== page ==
After Tuesday night’s debacle of a presidential debate, you can bet that, as the old saying goes, there’ll be some changes made!
When I watched Fox News anchor Chris Wallace attempt to moderate Tuesday night’s presidential debate, I thought about old-style game shows.
I know, from seeing memes on Facebook, that I wasn’t the only one.
I saw someone post a meme with shots from two little-known game shows. The first aired in the late 1970s and featured a young Alex Trebek. The second aired in the 1960s with the late Dennis James at the helm. Both Double Dare and PDQ used a common gimmick at the time: the isolation booth.
While one contestant worked to answer their question — solve a riddle, play a puzzle, whatever — producers shut out their opponent.
On Double Dare, (don’t confuse it with the slime-fest Nickelodeon show from the 1980s) doors closed off the contestant’s view of the stage while the sound-proof booth kept them from hearing the proceedings.
On PDQ, there were no doors on the isolation booths. But the flip of a switch put the contestant in total darkness and muted their sound.
In both cases, you could neither see nor hear the contestant who wasn’t in gameplay in a given moment.
After Tuesday nigh’s presidential debate, during which President Donald Trump and former Vice President Joe Biden continuously interrupted each other, that would be a welcome change.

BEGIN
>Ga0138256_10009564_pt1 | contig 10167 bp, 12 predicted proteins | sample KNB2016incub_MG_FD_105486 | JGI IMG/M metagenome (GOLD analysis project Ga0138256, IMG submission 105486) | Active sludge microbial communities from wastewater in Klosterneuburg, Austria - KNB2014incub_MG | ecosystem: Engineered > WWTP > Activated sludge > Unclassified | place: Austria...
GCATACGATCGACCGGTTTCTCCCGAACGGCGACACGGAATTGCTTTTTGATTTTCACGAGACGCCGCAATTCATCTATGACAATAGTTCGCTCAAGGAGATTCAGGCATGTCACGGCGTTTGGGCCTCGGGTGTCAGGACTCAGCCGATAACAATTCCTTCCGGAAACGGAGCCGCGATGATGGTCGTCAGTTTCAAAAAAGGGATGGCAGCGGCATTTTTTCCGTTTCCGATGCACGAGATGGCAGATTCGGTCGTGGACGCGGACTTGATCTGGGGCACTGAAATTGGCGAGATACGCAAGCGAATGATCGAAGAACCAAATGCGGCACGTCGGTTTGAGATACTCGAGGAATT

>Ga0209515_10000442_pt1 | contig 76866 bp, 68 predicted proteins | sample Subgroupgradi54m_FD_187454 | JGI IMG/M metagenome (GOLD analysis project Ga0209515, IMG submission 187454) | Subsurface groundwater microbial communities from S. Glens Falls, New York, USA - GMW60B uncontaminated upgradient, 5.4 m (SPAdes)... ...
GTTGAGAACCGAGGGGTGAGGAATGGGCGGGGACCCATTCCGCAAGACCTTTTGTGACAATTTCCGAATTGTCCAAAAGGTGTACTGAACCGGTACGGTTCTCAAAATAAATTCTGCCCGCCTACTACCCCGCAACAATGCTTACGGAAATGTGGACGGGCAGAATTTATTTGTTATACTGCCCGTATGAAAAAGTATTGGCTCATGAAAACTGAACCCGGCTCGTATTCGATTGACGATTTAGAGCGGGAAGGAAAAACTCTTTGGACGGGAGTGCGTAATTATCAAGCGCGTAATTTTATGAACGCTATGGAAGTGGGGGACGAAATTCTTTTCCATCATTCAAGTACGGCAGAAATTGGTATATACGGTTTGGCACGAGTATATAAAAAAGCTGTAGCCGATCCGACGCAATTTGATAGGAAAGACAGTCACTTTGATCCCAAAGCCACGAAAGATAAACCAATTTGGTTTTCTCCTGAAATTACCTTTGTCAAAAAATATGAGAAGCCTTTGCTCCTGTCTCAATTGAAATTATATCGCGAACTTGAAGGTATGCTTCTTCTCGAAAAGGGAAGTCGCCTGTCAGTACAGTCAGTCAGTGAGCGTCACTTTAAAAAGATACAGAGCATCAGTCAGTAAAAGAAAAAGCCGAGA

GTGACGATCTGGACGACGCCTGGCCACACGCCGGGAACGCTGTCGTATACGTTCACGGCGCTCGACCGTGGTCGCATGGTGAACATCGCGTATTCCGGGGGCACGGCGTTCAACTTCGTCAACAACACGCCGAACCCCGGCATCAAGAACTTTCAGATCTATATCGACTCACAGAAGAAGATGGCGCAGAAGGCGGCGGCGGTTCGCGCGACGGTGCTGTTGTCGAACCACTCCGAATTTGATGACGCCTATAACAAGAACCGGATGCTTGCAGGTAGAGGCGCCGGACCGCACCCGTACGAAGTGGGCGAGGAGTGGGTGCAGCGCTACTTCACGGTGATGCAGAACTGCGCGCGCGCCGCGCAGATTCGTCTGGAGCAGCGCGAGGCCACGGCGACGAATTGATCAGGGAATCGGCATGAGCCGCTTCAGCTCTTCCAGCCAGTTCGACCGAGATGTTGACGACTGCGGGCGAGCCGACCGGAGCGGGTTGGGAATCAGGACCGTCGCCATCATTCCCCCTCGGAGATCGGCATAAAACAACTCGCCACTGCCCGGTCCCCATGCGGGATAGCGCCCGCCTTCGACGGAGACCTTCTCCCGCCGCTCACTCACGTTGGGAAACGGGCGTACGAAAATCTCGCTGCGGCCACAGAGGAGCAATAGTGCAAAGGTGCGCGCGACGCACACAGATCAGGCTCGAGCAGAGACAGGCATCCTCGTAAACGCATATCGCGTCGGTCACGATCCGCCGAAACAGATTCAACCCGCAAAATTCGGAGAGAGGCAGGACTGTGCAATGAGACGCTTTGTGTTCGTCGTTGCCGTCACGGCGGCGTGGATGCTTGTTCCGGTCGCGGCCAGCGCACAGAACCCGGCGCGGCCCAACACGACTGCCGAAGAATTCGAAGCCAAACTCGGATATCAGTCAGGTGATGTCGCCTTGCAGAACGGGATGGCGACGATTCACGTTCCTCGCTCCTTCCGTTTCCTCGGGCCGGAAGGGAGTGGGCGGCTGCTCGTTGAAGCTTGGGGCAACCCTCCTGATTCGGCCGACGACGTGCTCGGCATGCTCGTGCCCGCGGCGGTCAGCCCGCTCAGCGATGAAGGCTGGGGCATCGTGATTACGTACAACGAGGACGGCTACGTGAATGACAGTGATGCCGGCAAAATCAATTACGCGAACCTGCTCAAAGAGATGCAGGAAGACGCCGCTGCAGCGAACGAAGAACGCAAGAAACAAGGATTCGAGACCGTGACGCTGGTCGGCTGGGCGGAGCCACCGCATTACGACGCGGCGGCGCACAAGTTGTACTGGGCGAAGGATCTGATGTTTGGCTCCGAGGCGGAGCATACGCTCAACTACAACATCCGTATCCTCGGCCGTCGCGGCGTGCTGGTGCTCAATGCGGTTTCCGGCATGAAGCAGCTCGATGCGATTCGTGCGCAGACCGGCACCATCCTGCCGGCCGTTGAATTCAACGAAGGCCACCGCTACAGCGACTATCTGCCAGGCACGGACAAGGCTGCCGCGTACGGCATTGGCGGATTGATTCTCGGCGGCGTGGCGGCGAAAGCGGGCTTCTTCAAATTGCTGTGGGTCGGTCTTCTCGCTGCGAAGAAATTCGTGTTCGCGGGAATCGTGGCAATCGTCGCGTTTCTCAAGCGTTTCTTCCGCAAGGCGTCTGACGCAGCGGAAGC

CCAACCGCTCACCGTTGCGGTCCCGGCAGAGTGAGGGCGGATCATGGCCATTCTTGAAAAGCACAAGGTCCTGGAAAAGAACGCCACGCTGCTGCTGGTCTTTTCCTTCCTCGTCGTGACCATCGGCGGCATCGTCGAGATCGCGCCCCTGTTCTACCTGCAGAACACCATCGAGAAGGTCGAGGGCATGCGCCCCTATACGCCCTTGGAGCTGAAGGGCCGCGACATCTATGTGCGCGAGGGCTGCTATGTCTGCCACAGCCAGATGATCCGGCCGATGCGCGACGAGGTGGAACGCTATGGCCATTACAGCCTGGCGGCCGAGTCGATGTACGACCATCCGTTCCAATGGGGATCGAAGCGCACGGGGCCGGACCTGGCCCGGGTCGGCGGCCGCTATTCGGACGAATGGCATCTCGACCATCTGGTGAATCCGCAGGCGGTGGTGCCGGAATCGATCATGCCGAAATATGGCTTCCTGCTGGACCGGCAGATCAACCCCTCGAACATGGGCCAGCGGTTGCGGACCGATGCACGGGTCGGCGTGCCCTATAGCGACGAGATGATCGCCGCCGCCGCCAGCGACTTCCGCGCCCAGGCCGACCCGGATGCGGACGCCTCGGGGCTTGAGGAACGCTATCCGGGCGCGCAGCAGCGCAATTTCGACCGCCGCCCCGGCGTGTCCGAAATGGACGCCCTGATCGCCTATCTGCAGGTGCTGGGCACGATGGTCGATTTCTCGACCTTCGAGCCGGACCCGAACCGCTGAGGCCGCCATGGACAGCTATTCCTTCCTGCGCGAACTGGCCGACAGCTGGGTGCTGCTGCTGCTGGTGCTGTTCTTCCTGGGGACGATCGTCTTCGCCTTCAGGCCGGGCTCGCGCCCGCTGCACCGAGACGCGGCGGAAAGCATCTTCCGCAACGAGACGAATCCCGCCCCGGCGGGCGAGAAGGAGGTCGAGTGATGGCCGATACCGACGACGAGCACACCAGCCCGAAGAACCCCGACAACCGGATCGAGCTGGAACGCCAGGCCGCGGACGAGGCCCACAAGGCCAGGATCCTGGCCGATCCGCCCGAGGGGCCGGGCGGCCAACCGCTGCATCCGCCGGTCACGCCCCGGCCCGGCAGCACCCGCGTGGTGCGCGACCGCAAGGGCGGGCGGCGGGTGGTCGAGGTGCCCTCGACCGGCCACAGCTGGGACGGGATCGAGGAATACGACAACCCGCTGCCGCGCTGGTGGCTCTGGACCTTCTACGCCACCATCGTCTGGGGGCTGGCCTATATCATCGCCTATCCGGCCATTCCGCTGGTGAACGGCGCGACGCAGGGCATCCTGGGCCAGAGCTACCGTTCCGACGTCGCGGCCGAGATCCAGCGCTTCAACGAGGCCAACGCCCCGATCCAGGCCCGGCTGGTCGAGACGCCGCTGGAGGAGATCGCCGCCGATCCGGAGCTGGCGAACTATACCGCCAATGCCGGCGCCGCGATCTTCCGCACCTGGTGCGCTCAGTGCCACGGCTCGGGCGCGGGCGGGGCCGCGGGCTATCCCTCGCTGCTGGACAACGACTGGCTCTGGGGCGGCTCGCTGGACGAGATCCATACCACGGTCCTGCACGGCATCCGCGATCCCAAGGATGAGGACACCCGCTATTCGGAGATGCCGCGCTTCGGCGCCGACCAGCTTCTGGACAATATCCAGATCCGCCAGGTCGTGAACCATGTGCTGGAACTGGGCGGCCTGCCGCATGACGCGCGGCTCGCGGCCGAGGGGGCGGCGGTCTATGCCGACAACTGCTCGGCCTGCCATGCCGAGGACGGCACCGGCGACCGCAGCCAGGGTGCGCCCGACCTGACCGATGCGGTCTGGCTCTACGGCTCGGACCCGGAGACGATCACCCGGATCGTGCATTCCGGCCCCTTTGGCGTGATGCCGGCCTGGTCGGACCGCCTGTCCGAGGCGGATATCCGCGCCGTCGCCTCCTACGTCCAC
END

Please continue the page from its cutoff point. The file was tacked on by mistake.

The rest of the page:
Maybe isolation booths would be a bit much.
After all, the candidates do need to hear each other so they can respond appropriately.
But it’s that appropriate part that’s the problem. No one seems to know these days how to let one person speak without jumping in and talking over them.
Wallace, for his part, said he felt “desperation” during the debate.
“If I didn’t try to seize control of the debate — which I don’t know that I ever really did — then it was going to just go completely off the tracks,” Wallace told the New York Times.
Make no mistake: this presidential debate did go off the tracks. More than once.
But if we can’t use isolation booths, there’s a simpler answer: Turn off the microphones.
If it’s not your turn, you don’t get to speak. If you speak anyway, you don’t get heard. Maybe it sounds extreme to some of you. If that’s the case, I’d wager I know which side of the political spectrum you’re on. One candidate clearly interrupted and attempted to talk over the other — and the moderator — far more often.
The Commission on Presidential Debates — did you know such a thing even existed? — says it will make changes. The changes will hopefully create a “more orderly” debate. Good luck with that.
One of the changes they will consider is the ability to turn off microphones of whichever candidate isn’t speaking.
What an idea. Why it took so long to be “seriously” considered remains a mystery. I seem to recall past debates — with what seemed like 40 people on stage at once — when such a strategy would have been a welcome relief.
With just two people on stage, one would hope such a tactic would be unnecessary.
The biggest problem we have is that too many people only want to shout over one another. No one wants to stop and listen anymore.
Turn off the mics. They’ll have to listen then.